The foundation of leadership is courage.
Civil rights pioneer, Paul Robeson, exercised courage by leveraging his moral strength to challenge racism and promote racial equity. Despite his fervent efforts of fighting for justice, for far too many Paul Robeson is unknown. However, we each are direct beneficiaries of Robeson’s unwavering commitment to the realization of freedom and justice. He fought tirelessly so all of humanity would live free from the chains of oppression. This is the type of commitment that should inform our understanding of the essence of leadership. Following in Robeson’s footsteps, we are challenged to exercise leadership by taking a stand for what we believe in and challenging others to do the same.
An exploration of Robeson’s leadership legacy is conspicuously missing from the chapters of our history books. I had only heard of Paul Robeson in passing and he was simply described as a singer. During a recent visit to the library, I checked out a copy of “Paul Robeson: A Watched Man.” I saw the photo of a man who stood larger than life while surrounded by a massive crowd. I was drawn into his eyes since courage and strength illuminated from them. There was great depth in this image, an untold story. I soon found myself enthralled in Paul Robeson’s leadership narrative. He embodied the leadership qualities of influence, determination and perseverance, which in sum equal courage.
I discovered that leadership was at the core of Robeson’s vocation and legacy. Despite my initial knowledge of the man, he was more than a singer but a world renowned vocalist, change agent and transformational leader. His voice drew together the masses as they lifted their voices in unison to sing the songs of freedom. He once proclaimed, “I am singing at the top of my voice for my people’s freedom.” He is credited to singing these songs in over 25 different languages to connect to the rich cultural heritage of the diversity of his audience. He was able to transform lives through the power of the song. These songs empowered others to join in the fight for freedom and justice. This is evidence of his leadership.
What can we learn from Paul Robeson’s leadership journey?
On Leadership: Leaders exercise the power of influence. Robeson recognized that music could be used as a tool for not only influencing others, but transforming the world in which we live. This would begin with an appreciation for the arts and culture, and then lead to strengthening a sense of shared humanity.
“Through my singing and acting and speaking, I want to make freedom ring. Maybe I can touch people’s hearts better than I can their minds, with the common struggle of the common man,” said Robeson.
On Unity: Followers see their reflection in the leader. They envision a leader as one who shares their values and collective vision for the future. Robeson created this connection with the people whether he was singing a Yiddish resistance song from the Warsaw ghetto (“Zog Nit Keynmo”) or recollecting on the despair of slavery (“Sometimes I Feel Like a Motherless Child”).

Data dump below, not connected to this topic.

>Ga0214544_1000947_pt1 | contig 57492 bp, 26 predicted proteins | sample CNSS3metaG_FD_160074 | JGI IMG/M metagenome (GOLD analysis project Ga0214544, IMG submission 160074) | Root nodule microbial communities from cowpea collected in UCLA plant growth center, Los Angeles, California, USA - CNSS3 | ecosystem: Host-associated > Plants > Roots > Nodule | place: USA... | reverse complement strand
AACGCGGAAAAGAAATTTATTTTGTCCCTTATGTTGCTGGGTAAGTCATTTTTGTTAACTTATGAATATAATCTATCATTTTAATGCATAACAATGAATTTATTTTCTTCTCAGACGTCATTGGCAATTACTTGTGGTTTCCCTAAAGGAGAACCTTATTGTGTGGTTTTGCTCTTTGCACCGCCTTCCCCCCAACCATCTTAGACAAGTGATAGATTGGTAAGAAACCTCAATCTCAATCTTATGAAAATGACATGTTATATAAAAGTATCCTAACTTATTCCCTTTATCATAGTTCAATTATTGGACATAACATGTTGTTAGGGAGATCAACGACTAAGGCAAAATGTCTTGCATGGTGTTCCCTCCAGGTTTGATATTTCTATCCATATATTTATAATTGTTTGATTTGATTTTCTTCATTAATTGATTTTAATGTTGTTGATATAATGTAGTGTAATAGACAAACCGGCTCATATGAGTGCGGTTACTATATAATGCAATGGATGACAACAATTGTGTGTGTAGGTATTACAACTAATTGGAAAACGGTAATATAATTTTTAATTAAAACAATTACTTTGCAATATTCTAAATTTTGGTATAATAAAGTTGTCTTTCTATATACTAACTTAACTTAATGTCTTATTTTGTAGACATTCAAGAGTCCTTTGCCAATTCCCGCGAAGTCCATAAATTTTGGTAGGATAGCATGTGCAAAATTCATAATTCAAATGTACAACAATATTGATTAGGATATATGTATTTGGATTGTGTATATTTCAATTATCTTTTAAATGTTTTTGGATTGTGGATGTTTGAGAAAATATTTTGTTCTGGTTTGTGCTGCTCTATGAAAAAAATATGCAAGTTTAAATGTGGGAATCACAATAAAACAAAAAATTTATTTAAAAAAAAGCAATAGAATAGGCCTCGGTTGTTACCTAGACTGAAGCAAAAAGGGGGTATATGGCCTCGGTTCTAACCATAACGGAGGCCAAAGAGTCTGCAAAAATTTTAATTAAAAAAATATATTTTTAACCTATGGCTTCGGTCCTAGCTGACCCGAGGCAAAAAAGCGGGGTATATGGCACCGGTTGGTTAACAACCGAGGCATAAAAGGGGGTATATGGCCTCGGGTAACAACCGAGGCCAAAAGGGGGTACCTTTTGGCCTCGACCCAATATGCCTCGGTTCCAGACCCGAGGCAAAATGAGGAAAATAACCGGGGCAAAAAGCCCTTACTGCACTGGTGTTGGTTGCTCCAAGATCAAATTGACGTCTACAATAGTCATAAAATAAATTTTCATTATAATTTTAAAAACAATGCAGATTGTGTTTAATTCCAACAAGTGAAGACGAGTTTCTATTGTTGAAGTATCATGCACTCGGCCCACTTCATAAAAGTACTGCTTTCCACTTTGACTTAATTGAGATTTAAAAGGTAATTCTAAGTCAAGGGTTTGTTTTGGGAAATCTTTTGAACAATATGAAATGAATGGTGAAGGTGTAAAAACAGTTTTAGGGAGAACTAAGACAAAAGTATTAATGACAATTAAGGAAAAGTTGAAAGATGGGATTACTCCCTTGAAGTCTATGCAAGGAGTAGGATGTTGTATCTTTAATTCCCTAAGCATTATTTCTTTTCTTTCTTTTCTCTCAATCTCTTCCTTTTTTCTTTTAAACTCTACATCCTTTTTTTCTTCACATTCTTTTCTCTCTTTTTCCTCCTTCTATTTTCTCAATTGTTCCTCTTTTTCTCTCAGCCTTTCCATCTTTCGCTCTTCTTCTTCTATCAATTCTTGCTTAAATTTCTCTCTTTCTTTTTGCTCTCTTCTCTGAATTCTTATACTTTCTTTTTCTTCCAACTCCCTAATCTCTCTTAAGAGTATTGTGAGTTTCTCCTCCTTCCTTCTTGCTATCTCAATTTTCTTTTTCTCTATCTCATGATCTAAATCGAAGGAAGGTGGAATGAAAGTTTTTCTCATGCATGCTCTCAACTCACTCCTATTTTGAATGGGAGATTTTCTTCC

On Courage: Leaders must courageously declare truth. This is the process of speaking truth to power. For Robeson, this truth was that freedom is a fundamental right for all to enjoy. With unwavering strength, he advocated for freedom and rejected any notion that resembled slavery. This act of resistance led to his passport renewal being barred in 1950 and his name being added to the blacklist. His advocacy represented a direct challenge of the status quo since he refused to accept how things were (reality of racial discrimination) and developed a moral vision for how things ought to be (realization of justice and equality). Despite these barriers, he had the courage to stand for freedom.
On Mentorship: Leaders empower others to lead. They see potential in others and seek to unveil their greatness. This is the foundation for mentorship that is characterized as a process of elevating someone else to the next level through practical guidance and support. Robeson served as Harry Belafonte’s mentor. He challenged Belafonte to exercise his moral imagination by using his talents to promote social change. In essence, he was asking Belafonte, “What is in your hands to make a difference in the world?” This is the persisting leadership challenge.
In his 1997 speech, Belafonte’s describes their mentorship relationship by saying, “And it was from Paul that I learned that the purpose of art is not just to show life as it is, but to show life as it should be. And that if art were put into the service of the human family, it could only enhance their betterment.
“Paul said to me, he said, ‘Harry, get them to sing your song, and they will want to know who you are. And if they want to know who you are, you’ve gained the first step in bringing truth and bringing insight that might help people get through this rather difficult world.'”
We can learn many great lessons from Paul Robeson’s leadership legacy. The most important lesson is courage is an essential leadership attribute. It is taking an unwavering stand for what you believe in. This may not be easy but leadership requires a commitment to your core values. For Robeson the stakes were high. His passport was banned and as a result his livelihood was restricted. Despite these roadblocks on his leadership journey, Robeson’s courage could not be shaken. He was determined to advance his vision of a more just world. Through this stand, he advanced his vision of, “building a world where we can all walk in full equality and full human dignity.” What is your vision? Do you have the courage to pursue it?